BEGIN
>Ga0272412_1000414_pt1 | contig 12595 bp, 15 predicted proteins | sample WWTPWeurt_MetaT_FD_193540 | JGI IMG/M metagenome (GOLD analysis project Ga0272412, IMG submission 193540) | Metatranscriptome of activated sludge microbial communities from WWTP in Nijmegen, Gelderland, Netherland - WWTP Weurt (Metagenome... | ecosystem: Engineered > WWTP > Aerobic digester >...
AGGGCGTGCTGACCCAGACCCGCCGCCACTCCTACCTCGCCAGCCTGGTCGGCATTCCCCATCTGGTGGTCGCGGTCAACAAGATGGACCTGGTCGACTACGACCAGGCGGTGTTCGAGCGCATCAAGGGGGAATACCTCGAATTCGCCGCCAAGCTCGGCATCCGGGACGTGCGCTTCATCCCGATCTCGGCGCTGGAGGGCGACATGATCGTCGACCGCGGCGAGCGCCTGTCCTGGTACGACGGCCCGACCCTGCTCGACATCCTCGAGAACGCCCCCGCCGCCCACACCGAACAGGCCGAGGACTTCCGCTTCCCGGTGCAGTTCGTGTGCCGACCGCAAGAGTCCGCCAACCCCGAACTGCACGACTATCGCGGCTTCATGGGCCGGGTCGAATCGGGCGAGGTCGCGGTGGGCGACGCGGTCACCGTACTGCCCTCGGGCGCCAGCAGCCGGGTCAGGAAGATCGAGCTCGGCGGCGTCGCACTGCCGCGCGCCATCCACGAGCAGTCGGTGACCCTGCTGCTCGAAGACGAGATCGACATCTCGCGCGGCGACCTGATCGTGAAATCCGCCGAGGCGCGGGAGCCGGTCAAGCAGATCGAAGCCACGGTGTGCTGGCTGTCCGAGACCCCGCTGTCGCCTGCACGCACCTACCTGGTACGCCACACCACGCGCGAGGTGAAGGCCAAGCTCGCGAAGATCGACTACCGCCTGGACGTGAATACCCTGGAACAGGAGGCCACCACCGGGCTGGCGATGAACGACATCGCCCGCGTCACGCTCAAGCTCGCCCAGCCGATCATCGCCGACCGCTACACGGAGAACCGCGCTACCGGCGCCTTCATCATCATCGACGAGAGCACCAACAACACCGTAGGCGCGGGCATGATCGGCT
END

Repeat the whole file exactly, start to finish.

>Ga0272412_1000414_pt1 | contig 12595 bp, 15 predicted proteins | sample WWTPWeurt_MetaT_FD_193540 | JGI IMG/M metagenome (GOLD analysis project Ga0272412, IMG submission 193540) | Metatranscriptome of activated sludge microbial communities from WWTP in Nijmegen, Gelderland, Netherland - WWTP Weurt (Metagenome... | ecosystem: Engineered > WWTP > Aerobic digester >...
AGGGCGTGCTGACCCAGACCCGCCGCCACTCCTACCTCGCCAGCCTGGTCGGCATTCCCCATCTGGTGGTCGCGGTCAACAAGATGGACCTGGTCGACTACGACCAGGCGGTGTTCGAGCGCATCAAGGGGGAATACCTCGAATTCGCCGCCAAGCTCGGCATCCGGGACGTGCGCTTCATCCCGATCTCGGCGCTGGAGGGCGACATGATCGTCGACCGCGGCGAGCGCCTGTCCTGGTACGACGGCCCGACCCTGCTCGACATCCTCGAGAACGCCCCCGCCGCCCACACCGAACAGGCCGAGGACTTCCGCTTCCCGGTGCAGTTCGTGTGCCGACCGCAAGAGTCCGCCAACCCCGAACTGCACGACTATCGCGGCTTCATGGGCCGGGTCGAATCGGGCGAGGTCGCGGTGGGCGACGCGGTCACCGTACTGCCCTCGGGCGCCAGCAGCCGGGTCAGGAAGATCGAGCTCGGCGGCGTCGCACTGCCGCGCGCCATCCACGAGCAGTCGGTGACCCTGCTGCTCGAAGACGAGATCGACATCTCGCGCGGCGACCTGATCGTGAAATCCGCCGAGGCGCGGGAGCCGGTCAAGCAGATCGAAGCCACGGTGTGCTGGCTGTCCGAGACCCCGCTGTCGCCTGCACGCACCTACCTGGTACGCCACACCACGCGCGAGGTGAAGGCCAAGCTCGCGAAGATCGACTACCGCCTGGACGTGAATACCCTGGAACAGGAGGCCACCACCGGGCTGGCGATGAACGACATCGCCCGCGTCACGCTCAAGCTCGCCCAGCCGATCATCGCCGACCGCTACACGGAGAACCGCGCTACCGGCGCCTTCATCATCATCGACGAGAGCACCAACAACACCGTAGGCGCGGGCATGATCGGCT